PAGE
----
The concept of ‘social universe’ was most definitively established by Moishe Postone (1996) [2]. However, as Michael Neary (2004) has indicated, the concept of a social universe can be traced back to Karl Marx’s Doctoral Dissertation of 1841 (see Marx, 1841). The concept of a social universe only comes to take on a reality in capitalist society. In capitalism, capital as a social relation and social force [3] invades the whole of social existence, the totality of social life as we know it. It is not just a phenomenon confined to the production, exchange, consumption and financial regions of social existence in capitalist society.

The substance of Karl Marx’s social universe, the social universe of capital, [4] however is not capital itself but value [5]. Value can be viewed as a form of social energy [6] that is created in the capitalist labour process when our labour-power, our capacity to labour, is transformed into actual labour as we participate in the production of commodities. Thus, value is stored in commodities similar to the way in which electrical energy is stored in batteries and can be released through further acts of labour to power a range of social transformations, institutions, productive powers, indeed the whole of society as we know it.

For Marx, therefore, the commodity was the perfect starting point for unfolding the elemental features of capital and its value form of labour (labour as value-creating). This is why Marx began the first volume of his Capital not with capital but with the commodity (see Marx, 1867, p.43). For Marx, there were two great classes of commodities: the general class, and the ‘class of one’, the unique, living commodity: labour-power [7].


The Two Great Classes of Commodities

In Theories of Surplus Value - Part One, Marx makes the crucial distinction between the general class of commodities and those ‘which consist of labour-power itself’ (Marx, 1863, p.161). Marx goes on to draw the distinction more shapely when he asserts that:

“The whole world of “commodities” can be divided into two great parts. First, labour power; second, commodities as distinct from labour power itself” (1863, p.167).

Marx’s great work Capital was primarily concerned with ‘commodities as distinct from labour power itself’, the general class of commodities that incorporated value and could, for Marx, be either material (such as bricks and sugar) or immaterial (such as drama productions or transport services) in nature [8]. Marx did not study labour-power specifically, and typically only brought it in when he was concerned with the determination of value and its magnitude. Thus, there is a need to examine labour-power in significantly more depth than Marx does in his own work.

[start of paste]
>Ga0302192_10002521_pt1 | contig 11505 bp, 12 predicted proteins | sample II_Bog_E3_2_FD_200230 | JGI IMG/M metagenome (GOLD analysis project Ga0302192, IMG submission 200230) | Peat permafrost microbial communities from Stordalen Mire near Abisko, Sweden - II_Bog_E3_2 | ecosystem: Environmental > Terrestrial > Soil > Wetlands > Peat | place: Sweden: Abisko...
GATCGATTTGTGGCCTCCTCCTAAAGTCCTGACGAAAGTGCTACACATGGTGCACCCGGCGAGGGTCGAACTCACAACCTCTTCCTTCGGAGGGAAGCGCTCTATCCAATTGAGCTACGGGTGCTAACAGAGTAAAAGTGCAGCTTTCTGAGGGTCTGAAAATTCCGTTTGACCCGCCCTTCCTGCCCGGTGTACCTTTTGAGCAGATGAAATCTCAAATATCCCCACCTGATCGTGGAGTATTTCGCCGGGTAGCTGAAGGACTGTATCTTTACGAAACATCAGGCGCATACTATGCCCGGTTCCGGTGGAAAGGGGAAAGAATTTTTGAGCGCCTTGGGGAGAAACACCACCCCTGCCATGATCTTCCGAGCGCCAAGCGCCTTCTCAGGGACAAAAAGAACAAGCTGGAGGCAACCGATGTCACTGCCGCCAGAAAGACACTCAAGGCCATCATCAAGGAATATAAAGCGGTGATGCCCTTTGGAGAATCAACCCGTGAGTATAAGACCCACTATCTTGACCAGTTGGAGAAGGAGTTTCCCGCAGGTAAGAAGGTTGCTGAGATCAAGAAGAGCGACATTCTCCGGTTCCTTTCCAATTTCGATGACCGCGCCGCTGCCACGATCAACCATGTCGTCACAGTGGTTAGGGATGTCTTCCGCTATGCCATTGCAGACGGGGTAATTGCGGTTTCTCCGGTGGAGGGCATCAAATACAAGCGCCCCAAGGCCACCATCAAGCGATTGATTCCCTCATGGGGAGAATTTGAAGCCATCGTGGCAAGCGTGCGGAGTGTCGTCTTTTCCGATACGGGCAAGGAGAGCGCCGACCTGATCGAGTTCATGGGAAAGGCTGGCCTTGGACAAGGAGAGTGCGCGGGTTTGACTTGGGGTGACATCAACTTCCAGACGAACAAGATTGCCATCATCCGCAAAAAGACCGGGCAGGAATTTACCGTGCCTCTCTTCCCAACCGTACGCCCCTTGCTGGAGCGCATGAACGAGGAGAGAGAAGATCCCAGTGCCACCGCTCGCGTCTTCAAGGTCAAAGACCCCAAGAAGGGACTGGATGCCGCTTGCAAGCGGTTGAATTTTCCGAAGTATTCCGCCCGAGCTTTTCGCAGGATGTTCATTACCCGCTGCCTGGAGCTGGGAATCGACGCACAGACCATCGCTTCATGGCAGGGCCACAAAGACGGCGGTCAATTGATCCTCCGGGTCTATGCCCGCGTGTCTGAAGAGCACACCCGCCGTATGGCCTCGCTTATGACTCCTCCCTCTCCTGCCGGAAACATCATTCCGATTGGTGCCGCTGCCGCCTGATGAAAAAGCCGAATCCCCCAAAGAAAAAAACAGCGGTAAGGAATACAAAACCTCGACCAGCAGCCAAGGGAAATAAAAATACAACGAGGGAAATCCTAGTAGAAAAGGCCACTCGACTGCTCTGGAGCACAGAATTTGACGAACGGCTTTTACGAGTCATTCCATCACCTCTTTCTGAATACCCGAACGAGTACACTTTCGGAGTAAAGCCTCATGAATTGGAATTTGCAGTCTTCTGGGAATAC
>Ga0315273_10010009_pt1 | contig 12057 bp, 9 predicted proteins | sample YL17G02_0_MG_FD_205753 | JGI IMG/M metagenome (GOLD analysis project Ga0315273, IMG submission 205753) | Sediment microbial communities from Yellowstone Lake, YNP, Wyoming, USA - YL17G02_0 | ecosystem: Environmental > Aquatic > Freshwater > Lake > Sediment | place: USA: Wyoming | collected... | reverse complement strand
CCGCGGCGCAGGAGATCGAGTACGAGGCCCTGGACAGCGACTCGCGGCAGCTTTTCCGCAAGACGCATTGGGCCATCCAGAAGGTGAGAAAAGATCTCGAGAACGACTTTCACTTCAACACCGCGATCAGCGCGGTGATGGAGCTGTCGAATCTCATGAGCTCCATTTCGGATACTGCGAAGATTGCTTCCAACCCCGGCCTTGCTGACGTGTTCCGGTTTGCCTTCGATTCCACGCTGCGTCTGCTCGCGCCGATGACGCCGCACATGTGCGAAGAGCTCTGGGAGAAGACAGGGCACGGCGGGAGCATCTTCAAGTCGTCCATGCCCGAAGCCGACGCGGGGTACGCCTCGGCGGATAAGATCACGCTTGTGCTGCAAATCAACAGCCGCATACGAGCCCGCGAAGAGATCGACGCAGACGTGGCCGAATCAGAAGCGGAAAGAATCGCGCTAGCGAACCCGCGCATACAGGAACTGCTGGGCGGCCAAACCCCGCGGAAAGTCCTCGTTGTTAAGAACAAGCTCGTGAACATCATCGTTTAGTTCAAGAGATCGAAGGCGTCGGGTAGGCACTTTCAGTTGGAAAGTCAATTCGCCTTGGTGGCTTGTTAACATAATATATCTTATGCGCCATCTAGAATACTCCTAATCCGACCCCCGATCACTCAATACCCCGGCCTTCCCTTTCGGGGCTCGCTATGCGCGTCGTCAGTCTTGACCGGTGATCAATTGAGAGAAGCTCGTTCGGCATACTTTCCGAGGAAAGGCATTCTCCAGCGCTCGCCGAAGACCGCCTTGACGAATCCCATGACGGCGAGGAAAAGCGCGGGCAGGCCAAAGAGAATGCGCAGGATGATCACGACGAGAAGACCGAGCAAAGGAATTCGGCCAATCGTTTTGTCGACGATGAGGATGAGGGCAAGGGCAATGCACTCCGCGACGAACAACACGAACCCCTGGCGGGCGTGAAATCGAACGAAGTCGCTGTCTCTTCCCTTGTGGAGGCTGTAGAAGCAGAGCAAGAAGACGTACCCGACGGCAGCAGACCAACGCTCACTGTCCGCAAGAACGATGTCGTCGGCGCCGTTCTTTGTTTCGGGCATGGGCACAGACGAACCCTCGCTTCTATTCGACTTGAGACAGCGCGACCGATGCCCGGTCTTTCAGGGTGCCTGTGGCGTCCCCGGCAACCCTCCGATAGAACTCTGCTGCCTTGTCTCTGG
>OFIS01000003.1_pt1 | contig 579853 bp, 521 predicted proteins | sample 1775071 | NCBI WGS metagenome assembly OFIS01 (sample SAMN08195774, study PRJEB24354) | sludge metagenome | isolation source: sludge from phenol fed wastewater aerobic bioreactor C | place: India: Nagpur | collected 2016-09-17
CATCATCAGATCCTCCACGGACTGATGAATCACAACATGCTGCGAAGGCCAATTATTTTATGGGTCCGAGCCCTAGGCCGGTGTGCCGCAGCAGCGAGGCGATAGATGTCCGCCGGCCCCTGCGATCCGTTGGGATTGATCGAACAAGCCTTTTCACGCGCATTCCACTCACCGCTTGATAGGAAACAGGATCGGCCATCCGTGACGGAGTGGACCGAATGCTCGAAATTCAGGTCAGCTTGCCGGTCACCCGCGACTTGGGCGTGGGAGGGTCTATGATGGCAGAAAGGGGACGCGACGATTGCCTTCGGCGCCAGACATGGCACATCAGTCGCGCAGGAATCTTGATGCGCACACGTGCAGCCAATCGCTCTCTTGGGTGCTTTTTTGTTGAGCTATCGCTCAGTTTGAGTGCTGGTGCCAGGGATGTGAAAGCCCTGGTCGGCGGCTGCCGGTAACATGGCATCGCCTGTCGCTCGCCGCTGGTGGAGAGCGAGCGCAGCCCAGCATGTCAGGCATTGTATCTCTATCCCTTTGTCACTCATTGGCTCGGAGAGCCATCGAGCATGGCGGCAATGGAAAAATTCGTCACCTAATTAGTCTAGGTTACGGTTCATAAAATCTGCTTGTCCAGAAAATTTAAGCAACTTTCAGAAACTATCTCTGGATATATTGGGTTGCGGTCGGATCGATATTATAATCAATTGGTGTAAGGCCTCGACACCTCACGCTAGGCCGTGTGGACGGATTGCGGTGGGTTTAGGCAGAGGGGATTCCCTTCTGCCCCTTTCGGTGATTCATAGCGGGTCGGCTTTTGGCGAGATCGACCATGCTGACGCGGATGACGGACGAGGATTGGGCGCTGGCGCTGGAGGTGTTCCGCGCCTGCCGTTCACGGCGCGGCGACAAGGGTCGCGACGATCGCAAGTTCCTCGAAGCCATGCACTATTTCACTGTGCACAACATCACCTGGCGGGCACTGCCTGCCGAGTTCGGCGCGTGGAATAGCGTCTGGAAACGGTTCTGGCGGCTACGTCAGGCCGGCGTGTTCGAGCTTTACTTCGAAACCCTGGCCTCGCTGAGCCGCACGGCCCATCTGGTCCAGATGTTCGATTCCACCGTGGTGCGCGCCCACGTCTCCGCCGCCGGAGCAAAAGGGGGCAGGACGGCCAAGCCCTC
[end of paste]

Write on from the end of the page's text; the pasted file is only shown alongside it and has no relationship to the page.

Labour-Power: Fuel for the Living Fire

“Labour is the form-giving fire; it is the transitoriness of things, their temporality, as their formation by living time” (Karl Marx, Grundrisse, 1858, p.361).

In a number of works I have indicated that labour-power in the first instance can most accurately be viewed as a social force that flows throughout human beings. It is exists within our own personhoods [9]. When we labour, we organise this force into particular capabilities that are expressed in our labour. Furthermore, when this occurs in the capitalist labour process through our participation in commodity-producing activities then we generate value. The capitalist labour process has a dual quality: as a process producing material wealth in the form of use-value (use-values as products that have some useful end for us) and a valorisation process (a process of producing value that is stored in commodities). Labour-power is therefore analogous to ‘fuel for the living fire’ (labour) that produces value, the substance of capital’s social universe.


The Significance of Labour-power: Capital’s Weakest Link

The transformation of labour-power into labour in the capitalist labour process creates value. Some of this value is represented in the wages that workers receive for their own social reproduction and that of their families, the labourers of the future. However, after a certain point in the working day, week or relevant period of time, workers create value over-and-above that represented by the wage. This is unpaid labour and this in turn produces surplus value, value that is the first form of existence of capital. The labour that produces surplus value is labour that makes capital possible, along with its expansion.

Out of surplus value come taxation, rent and other forms of deduction. Furthermore, there has to be enough value to start the production process over again. Anything left over from this is represented as profit, and it is this that motivates the owners of capital. The value stored in commodities is realised upon sale of the products.

On this analysis, the whole process of surplus value and profit production can be traced back to labour-power. Workers sell their particular commodity, labour-power, to employers for a duration and receive a wage in return. However, representatives of capital (managers, owners of companies, owners of shares in companies) are concerned with the productivity of labour, and in turn with the quality of labour-power (from a national, sectoral and individual capital perspective). The higher the quality of labour-power then the more value is produced and the sooner the point at which surplus value is produced is reached, other things being equal. The line between socially necessary labour (the labour that produces value represented by the wage) and surplus labour (that produces surplus value) is moved (in the working day, week etc.) to the advantage of the latter.